Walking humbly

Like many I struggle with the amount of time I should spend, and actually spent, on social media.

There's so much to do and so little time - it can be a waste.

Most often I question why I'm on social media after reading flippant or antagonistic posts, hateful comments and illogical argument. It can be astounding and discouraging all at once.

It can also allow for otherwise unknown opportunities. Affinity. Joy. Love.

Yes, here I am sitting on the fence.

I have a heart for watching my friends' kids growing and changing and those I love living through milestones and mayhem - while I am miles away.

And every so often I'm presented the opportunity to learn something or reach out to someone.

A few days ago my friend Donna shared a post my friend Jennifer made to Facebook.

Kenny York, local advocate for those who are poor and homeless and founder of Clarksville, Tennessee's Manna Cafe Ministries - a local food bank/soup kitchen - launched something called Prove It Clarksville, an effort to draw attention to homelessness.

The ultimate goal: Manna Refuge, a full-time shelter for people who are homeless.

I'm no stranger to the subject of homelessness, nor to the community discussion that surrounds the establishment of community service program sites. As a journalist, I've written about homelessness in my community and covered the creation of a Lighthouse Mission Ministries Clarksville site in 2007.

I've read countless statistics about homelessness from varied sources. For instance, a February 2011 homeless count indicated more than 9,000 people were homeless in Tennessee, with about 14 percent being veterans. (See page 34 in this Tennessee Housing Development Agency report.)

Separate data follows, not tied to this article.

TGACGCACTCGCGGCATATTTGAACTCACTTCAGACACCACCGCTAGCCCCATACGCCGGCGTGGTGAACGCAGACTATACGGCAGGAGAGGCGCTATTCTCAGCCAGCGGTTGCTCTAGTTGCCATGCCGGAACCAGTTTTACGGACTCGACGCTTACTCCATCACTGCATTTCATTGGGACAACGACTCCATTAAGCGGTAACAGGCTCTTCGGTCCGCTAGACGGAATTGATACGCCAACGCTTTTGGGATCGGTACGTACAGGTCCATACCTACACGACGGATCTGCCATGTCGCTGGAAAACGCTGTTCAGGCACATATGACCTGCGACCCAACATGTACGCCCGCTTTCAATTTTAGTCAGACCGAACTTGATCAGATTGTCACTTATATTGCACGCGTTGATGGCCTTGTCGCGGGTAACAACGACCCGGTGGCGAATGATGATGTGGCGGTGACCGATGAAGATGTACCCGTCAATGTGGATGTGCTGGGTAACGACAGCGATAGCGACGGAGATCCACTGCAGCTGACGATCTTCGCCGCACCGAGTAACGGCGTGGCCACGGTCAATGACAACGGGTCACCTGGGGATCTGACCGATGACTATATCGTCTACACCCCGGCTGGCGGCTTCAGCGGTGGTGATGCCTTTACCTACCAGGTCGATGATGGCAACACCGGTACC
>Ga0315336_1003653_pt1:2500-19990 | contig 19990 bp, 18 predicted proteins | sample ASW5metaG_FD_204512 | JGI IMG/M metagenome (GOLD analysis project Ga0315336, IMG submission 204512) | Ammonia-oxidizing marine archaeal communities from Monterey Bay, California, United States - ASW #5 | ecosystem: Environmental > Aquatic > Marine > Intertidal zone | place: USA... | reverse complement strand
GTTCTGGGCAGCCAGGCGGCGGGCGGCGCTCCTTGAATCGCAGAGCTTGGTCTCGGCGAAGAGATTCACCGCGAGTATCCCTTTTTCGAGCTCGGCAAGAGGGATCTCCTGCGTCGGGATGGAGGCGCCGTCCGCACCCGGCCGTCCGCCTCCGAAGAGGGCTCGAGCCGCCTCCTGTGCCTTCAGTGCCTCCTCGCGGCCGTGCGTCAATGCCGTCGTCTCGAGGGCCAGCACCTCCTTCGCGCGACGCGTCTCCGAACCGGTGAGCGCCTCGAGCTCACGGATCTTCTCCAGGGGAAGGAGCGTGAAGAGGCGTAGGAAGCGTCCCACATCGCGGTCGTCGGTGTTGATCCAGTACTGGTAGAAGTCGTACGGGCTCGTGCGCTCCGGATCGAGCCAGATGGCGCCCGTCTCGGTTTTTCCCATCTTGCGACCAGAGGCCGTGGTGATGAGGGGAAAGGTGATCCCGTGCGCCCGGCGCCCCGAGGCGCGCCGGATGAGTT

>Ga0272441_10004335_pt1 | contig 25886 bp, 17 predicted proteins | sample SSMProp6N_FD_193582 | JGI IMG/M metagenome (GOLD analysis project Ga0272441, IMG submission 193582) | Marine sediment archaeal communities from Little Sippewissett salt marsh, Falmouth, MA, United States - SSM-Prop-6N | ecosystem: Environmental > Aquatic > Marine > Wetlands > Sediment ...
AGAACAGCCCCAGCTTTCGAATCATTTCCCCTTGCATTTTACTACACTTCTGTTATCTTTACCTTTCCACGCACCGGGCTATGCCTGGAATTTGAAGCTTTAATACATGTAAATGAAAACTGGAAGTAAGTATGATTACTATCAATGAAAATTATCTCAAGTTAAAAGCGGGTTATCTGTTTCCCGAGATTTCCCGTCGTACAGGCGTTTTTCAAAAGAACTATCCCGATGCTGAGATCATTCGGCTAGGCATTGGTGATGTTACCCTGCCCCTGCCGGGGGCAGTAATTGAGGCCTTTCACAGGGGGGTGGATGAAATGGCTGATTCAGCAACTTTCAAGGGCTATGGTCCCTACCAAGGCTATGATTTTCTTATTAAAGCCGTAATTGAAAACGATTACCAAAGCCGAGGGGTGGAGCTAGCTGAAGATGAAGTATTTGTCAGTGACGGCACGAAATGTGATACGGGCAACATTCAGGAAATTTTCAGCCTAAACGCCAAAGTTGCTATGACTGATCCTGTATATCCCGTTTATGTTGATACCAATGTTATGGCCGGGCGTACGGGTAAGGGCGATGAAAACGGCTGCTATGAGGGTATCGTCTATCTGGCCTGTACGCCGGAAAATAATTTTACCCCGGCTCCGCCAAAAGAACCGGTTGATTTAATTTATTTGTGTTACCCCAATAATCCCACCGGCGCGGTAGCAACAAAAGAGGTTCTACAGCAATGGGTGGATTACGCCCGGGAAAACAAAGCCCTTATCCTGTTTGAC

I'm grateful I've never been that statistic.

I believe in hard work, dedication to purpose, prayer — and in helping others. I never imagine I'm immune to the worst-case scenario.

Kenny York has taken to the streets, literally, to draw attention to a cause. For two weeks, he's living on the streets as a homeless man, carrying a sign by day and sleeping in a tent at night.

You can read along with him and respond at www.proveitclarksville.com.

And though I am following his journey from behind my computer screen in the comfort of my home — it makes me think.

I'm reminded to do justly, love mercy, and walk humbly with G-d.

To choose intentional service.

And to honk and wave when I see York on the street corner.

I'm reminded there's no one solution to any of the world's problems — it's all far more complex than that.

For certain, it's easier to talk about service, intentional prayer and gratitude — than to realize those tenets in everyday moments amidst the chaotic rush of time. But service isn't exclusive to grand acts of time and monetary commitment. Service also includes a smile, a compliment — kind words can mean more than you may ever know.

No matter how you are moved to serve, I invite you to follow Kenny's journey on his blog www.proveitclarksville.com — reblog, repost, share on social media — and to appreciate not only your comfort and abilities, but your ability to help others whatever your calling.



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Manna Café Ministries is a faith-based philanthropy established in 2010 to meet the needs of low-income and homeless families. The ministry provides hot meals and non-perishable food, serving and distributing from varied locations throughout Montgomery County, Tennessee.

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